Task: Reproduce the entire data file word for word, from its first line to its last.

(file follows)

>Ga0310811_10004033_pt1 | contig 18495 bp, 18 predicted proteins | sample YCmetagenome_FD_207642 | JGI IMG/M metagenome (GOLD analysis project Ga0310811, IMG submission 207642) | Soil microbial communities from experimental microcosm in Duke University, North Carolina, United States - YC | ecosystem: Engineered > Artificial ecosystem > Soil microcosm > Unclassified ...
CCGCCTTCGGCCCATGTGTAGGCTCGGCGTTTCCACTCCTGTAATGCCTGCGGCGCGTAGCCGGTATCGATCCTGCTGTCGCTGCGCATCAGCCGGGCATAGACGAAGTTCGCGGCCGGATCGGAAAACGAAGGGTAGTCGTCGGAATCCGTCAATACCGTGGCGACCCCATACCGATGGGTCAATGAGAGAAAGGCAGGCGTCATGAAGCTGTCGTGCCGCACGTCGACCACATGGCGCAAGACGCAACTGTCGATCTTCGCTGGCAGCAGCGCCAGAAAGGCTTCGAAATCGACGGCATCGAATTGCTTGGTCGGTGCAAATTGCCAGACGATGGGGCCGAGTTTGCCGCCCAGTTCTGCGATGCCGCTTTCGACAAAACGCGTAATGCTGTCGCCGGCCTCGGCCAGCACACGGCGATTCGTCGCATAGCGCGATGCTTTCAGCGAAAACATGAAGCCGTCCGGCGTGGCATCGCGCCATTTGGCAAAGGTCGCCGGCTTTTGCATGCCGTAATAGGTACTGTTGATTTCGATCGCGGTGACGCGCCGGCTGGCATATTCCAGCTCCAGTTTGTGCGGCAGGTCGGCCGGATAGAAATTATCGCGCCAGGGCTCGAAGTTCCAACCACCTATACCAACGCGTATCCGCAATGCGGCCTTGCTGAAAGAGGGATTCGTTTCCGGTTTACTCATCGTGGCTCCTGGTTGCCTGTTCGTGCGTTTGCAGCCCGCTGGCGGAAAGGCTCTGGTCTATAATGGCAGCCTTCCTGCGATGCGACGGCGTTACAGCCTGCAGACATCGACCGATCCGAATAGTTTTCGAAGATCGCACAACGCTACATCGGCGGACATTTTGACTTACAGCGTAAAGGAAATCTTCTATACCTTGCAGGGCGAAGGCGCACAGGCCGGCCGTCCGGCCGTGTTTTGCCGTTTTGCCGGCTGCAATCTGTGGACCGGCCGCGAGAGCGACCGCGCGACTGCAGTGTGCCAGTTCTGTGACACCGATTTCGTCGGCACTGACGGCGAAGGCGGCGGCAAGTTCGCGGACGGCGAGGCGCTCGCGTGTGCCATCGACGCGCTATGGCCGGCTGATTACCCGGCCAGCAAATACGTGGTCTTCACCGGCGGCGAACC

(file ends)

>Ga0310811_10004033_pt1 | contig 18495 bp, 18 predicted proteins | sample YCmetagenome_FD_207642 | JGI IMG/M metagenome (GOLD analysis project Ga0310811, IMG submission 207642) | Soil microbial communities from experimental microcosm in Duke University, North Carolina, United States - YC | ecosystem: Engineered > Artificial ecosystem > Soil microcosm > Unclassified ...
CCGCCTTCGGCCCATGTGTAGGCTCGGCGTTTCCACTCCTGTAATGCCTGCGGCGCGTAGCCGGTATCGATCCTGCTGTCGCTGCGCATCAGCCGGGCATAGACGAAGTTCGCGGCCGGATCGGAAAACGAAGGGTAGTCGTCGGAATCCGTCAATACCGTGGCGACCCCATACCGATGGGTCAATGAGAGAAAGGCAGGCGTCATGAAGCTGTCGTGCCGCACGTCGACCACATGGCGCAAGACGCAACTGTCGATCTTCGCTGGCAGCAGCGCCAGAAAGGCTTCGAAATCGACGGCATCGAATTGCTTGGTCGGTGCAAATTGCCAGACGATGGGGCCGAGTTTGCCGCCCAGTTCTGCGATGCCGCTTTCGACAAAACGCGTAATGCTGTCGCCGGCCTCGGCCAGCACACGGCGATTCGTCGCATAGCGCGATGCTTTCAGCGAAAACATGAAGCCGTCCGGCGTGGCATCGCGCCATTTGGCAAAGGTCGCCGGCTTTTGCATGCCGTAATAGGTACTGTTGATTTCGATCGCGGTGACGCGCCGGCTGGCATATTCCAGCTCCAGTTTGTGCGGCAGGTCGGCCGGATAGAAATTATCGCGCCAGGGCTCGAAGTTCCAACCACCTATACCAACGCGTATCCGCAATGCGGCCTTGCTGAAAGAGGGATTCGTTTCCGGTTTACTCATCGTGGCTCCTGGTTGCCTGTTCGTGCGTTTGCAGCCCGCTGGCGGAAAGGCTCTGGTCTATAATGGCAGCCTTCCTGCGATGCGACGGCGTTACAGCCTGCAGACATCGACCGATCCGAATAGTTTTCGAAGATCGCACAACGCTACATCGGCGGACATTTTGACTTACAGCGTAAAGGAAATCTTCTATACCTTGCAGGGCGAAGGCGCACAGGCCGGCCGTCCGGCCGTGTTTTGCCGTTTTGCCGGCTGCAATCTGTGGACCGGCCGCGAGAGCGACCGCGCGACTGCAGTGTGCCAGTTCTGTGACACCGATTTCGTCGGCACTGACGGCGAAGGCGGCGGCAAGTTCGCGGACGGCGAGGCGCTCGCGTGTGCCATCGACGCGCTATGGCCGGCTGATTACCCGGCCAGCAAATACGTGGTCTTCACCGGCGGCGAACC